Is Removing Confederate Monuments Hurting Businesses
The U.S. tourism industry has a multiplier effect on other forms of business. The country’s society and culture represents diversity to a great extent and is one that attracts international as well as domestic tourists (Portales, 2015). The recent unfortunate outcomes of a group advocating the removal of confederate monuments resulted in one and a number of injuries. The peaceful demonstration in Charlottesville, Virginia has heralded many other anti-discrimination groups all over the U.S. to voice disdain against remnants of America’s regrettable past (Schneider, 2017). Many states existing below the infamous Mason-Dixon Line have erected formal legal walls preventing the removal of historical monuments set out on public spaces. Others have applied similar legal mechanisms to change such laws with little difficulty (Bliss & Meyer, 2017). Those supporting their removal deem such monuments as a celebration of a war that defended slavery and thereby a lasting impression of white supremacy. On the other hand, those against their pulling down argue that they should remain as a historical representation of the country’s cultural past. This paper addresses this issue form a standpoint that removing Confederate Monuments will only hurt businesses in the short term while allowing for greater entrepreneurial development in the longer term.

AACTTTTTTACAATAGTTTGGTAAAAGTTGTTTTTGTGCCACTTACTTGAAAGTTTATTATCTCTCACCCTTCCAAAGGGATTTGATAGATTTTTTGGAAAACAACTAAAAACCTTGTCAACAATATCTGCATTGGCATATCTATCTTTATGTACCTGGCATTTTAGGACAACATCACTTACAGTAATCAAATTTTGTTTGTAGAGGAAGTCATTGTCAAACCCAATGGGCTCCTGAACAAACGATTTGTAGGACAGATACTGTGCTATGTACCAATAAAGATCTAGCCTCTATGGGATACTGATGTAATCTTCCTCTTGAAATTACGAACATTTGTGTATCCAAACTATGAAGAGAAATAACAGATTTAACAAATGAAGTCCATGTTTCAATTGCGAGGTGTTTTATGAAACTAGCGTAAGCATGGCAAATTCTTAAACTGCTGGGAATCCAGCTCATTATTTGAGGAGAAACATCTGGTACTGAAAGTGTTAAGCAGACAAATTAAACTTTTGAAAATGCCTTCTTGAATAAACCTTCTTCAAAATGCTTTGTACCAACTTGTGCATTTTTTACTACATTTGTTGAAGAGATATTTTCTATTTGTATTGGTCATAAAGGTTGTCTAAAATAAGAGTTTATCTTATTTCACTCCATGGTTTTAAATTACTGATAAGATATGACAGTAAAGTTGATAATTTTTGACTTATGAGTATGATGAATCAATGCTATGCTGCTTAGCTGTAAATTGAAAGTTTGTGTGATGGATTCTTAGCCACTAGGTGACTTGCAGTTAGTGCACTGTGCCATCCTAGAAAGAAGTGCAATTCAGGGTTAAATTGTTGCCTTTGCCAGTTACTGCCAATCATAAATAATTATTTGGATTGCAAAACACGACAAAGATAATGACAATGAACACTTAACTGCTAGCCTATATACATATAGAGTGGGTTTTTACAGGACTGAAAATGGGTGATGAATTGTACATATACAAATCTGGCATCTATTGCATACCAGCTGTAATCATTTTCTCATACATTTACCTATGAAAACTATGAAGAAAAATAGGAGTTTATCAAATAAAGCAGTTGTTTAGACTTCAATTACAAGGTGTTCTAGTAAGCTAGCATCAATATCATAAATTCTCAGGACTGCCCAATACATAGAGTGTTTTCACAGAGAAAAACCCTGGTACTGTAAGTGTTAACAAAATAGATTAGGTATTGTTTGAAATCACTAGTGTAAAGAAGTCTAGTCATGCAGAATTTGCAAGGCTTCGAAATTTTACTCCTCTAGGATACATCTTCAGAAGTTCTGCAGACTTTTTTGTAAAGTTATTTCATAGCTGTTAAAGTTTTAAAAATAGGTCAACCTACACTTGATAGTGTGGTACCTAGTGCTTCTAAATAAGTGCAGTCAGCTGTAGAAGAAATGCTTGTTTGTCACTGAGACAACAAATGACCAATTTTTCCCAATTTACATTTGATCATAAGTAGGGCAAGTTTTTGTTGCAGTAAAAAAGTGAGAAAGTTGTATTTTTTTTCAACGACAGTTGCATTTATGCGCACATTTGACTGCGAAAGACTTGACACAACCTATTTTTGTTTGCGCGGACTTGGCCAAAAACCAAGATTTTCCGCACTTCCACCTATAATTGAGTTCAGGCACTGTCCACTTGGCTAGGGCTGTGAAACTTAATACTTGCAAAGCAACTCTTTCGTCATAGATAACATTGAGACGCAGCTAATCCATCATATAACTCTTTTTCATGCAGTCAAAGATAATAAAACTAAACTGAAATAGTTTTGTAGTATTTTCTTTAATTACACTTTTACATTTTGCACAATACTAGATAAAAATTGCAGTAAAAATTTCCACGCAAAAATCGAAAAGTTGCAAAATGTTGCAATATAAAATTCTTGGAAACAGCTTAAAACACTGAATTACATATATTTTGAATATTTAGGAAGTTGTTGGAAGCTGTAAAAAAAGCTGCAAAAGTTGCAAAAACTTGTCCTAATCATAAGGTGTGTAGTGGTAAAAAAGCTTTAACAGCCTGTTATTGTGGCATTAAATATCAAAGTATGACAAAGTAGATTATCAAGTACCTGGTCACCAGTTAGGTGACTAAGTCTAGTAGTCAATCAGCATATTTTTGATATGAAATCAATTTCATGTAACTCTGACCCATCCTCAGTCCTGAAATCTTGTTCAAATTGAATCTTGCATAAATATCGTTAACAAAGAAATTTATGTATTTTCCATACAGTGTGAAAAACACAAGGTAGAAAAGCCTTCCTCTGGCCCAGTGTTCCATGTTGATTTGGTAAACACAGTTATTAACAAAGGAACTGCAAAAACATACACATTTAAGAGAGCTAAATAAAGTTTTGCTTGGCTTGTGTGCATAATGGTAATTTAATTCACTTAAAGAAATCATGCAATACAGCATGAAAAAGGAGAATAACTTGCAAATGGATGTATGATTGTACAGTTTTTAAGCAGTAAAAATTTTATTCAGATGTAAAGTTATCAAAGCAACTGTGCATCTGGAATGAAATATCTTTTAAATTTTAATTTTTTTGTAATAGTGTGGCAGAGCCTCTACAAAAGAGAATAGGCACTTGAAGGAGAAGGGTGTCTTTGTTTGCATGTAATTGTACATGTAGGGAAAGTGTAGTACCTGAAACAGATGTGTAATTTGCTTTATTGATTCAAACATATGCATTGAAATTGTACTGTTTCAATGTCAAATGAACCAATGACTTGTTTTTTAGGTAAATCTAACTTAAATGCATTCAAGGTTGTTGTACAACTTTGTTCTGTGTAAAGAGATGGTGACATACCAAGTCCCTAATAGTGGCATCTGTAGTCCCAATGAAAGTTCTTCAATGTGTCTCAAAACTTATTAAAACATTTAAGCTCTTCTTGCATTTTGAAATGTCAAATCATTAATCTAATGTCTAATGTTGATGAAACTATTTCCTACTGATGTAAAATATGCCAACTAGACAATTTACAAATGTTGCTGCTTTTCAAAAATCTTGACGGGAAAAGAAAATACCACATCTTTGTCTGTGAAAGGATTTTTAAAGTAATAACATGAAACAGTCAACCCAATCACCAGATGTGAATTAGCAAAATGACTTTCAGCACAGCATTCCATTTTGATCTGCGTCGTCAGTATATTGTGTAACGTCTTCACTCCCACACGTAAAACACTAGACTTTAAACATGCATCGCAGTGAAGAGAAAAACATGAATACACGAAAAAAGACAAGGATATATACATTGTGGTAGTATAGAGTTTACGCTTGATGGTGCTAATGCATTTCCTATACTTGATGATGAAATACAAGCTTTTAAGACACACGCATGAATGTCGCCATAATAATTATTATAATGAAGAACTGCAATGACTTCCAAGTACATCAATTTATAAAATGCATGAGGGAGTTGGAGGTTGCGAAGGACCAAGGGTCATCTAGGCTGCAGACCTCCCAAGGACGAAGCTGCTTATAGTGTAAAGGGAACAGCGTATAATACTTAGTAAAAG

Indeed, the diversity of human society is accurately exhibited in the millions of needs that the present civilization continues to develop. Businesses have thrived from such assortments more so, as a result of the expansive tourism industry (Portales, 2015). Tourists require transport, communication, access to financial services, hospitality, healthcare, insurance, educational, sport facilities, and many others to ensure it attends to the needs of the wide variety of clientele. The tourism industry’s future is one that is bound to be characterized by uniqueness of requirements. For instance, persons of different cultural orientation and racial descent have to be encouraged into a position to enjoy holidays and travel just like any other tourist (Portales, 2015). Whether black, yellow, or white, businesses have to work towards eliminat